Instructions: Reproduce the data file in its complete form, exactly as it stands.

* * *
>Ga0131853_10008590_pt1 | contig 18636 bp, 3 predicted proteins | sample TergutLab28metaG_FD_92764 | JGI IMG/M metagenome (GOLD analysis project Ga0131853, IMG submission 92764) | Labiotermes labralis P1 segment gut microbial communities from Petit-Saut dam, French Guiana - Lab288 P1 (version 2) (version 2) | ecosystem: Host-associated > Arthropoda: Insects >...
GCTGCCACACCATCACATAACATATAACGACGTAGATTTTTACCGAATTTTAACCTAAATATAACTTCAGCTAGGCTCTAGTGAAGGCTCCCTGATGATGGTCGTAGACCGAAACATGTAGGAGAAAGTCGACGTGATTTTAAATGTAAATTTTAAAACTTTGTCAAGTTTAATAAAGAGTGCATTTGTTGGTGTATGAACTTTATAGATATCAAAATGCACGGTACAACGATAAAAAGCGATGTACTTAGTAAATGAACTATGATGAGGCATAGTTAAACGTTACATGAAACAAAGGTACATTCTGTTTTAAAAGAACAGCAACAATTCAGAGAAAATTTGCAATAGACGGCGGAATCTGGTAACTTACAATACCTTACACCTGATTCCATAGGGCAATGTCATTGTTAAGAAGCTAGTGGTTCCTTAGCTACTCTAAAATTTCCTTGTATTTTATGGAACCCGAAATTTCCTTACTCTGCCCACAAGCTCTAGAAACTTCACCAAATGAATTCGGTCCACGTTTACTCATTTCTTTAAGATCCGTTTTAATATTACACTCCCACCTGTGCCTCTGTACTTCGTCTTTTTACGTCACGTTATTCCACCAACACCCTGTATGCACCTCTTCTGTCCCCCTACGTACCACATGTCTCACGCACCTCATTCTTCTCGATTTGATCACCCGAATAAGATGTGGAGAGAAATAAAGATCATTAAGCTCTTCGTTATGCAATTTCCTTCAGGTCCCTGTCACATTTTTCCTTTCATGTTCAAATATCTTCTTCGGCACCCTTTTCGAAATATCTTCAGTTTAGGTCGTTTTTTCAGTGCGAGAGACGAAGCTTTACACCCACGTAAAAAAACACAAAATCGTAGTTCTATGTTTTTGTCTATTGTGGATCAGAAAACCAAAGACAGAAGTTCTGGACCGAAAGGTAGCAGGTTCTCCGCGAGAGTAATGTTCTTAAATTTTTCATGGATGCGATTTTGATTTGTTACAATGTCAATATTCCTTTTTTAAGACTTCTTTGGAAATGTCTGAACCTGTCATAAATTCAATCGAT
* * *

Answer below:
>Ga0131853_10008590_pt1 | contig 18636 bp, 3 predicted proteins | sample TergutLab28metaG_FD_92764 | JGI IMG/M metagenome (GOLD analysis project Ga0131853, IMG submission 92764) | Labiotermes labralis P1 segment gut microbial communities from Petit-Saut dam, French Guiana - Lab288 P1 (version 2) (version 2) | ecosystem: Host-associated > Arthropoda: Insects >...
GCTGCCACACCATCACATAACATATAACGACGTAGATTTTTACCGAATTTTAACCTAAATATAACTTCAGCTAGGCTCTAGTGAAGGCTCCCTGATGATGGTCGTAGACCGAAACATGTAGGAGAAAGTCGACGTGATTTTAAATGTAAATTTTAAAACTTTGTCAAGTTTAATAAAGAGTGCATTTGTTGGTGTATGAACTTTATAGATATCAAAATGCACGGTACAACGATAAAAAGCGATGTACTTAGTAAATGAACTATGATGAGGCATAGTTAAACGTTACATGAAACAAAGGTACATTCTGTTTTAAAAGAACAGCAACAATTCAGAGAAAATTTGCAATAGACGGCGGAATCTGGTAACTTACAATACCTTACACCTGATTCCATAGGGCAATGTCATTGTTAAGAAGCTAGTGGTTCCTTAGCTACTCTAAAATTTCCTTGTATTTTATGGAACCCGAAATTTCCTTACTCTGCCCACAAGCTCTAGAAACTTCACCAAATGAATTCGGTCCACGTTTACTCATTTCTTTAAGATCCGTTTTAATATTACACTCCCACCTGTGCCTCTGTACTTCGTCTTTTTACGTCACGTTATTCCACCAACACCCTGTATGCACCTCTTCTGTCCCCCTACGTACCACATGTCTCACGCACCTCATTCTTCTCGATTTGATCACCCGAATAAGATGTGGAGAGAAATAAAGATCATTAAGCTCTTCGTTATGCAATTTCCTTCAGGTCCCTGTCACATTTTTCCTTTCATGTTCAAATATCTTCTTCGGCACCCTTTTCGAAATATCTTCAGTTTAGGTCGTTTTTTCAGTGCGAGAGACGAAGCTTTACACCCACGTAAAAAAACACAAAATCGTAGTTCTATGTTTTTGTCTATTGTGGATCAGAAAACCAAAGACAGAAGTTCTGGACCGAAAGGTAGCAGGTTCTCCGCGAGAGTAATGTTCTTAAATTTTTCATGGATGCGATTTTGATTTGTTACAATGTCAATATTCCTTTTTTAAGACTTCTTTGGAAATGTCTGAACCTGTCATAAATTCAATCGAT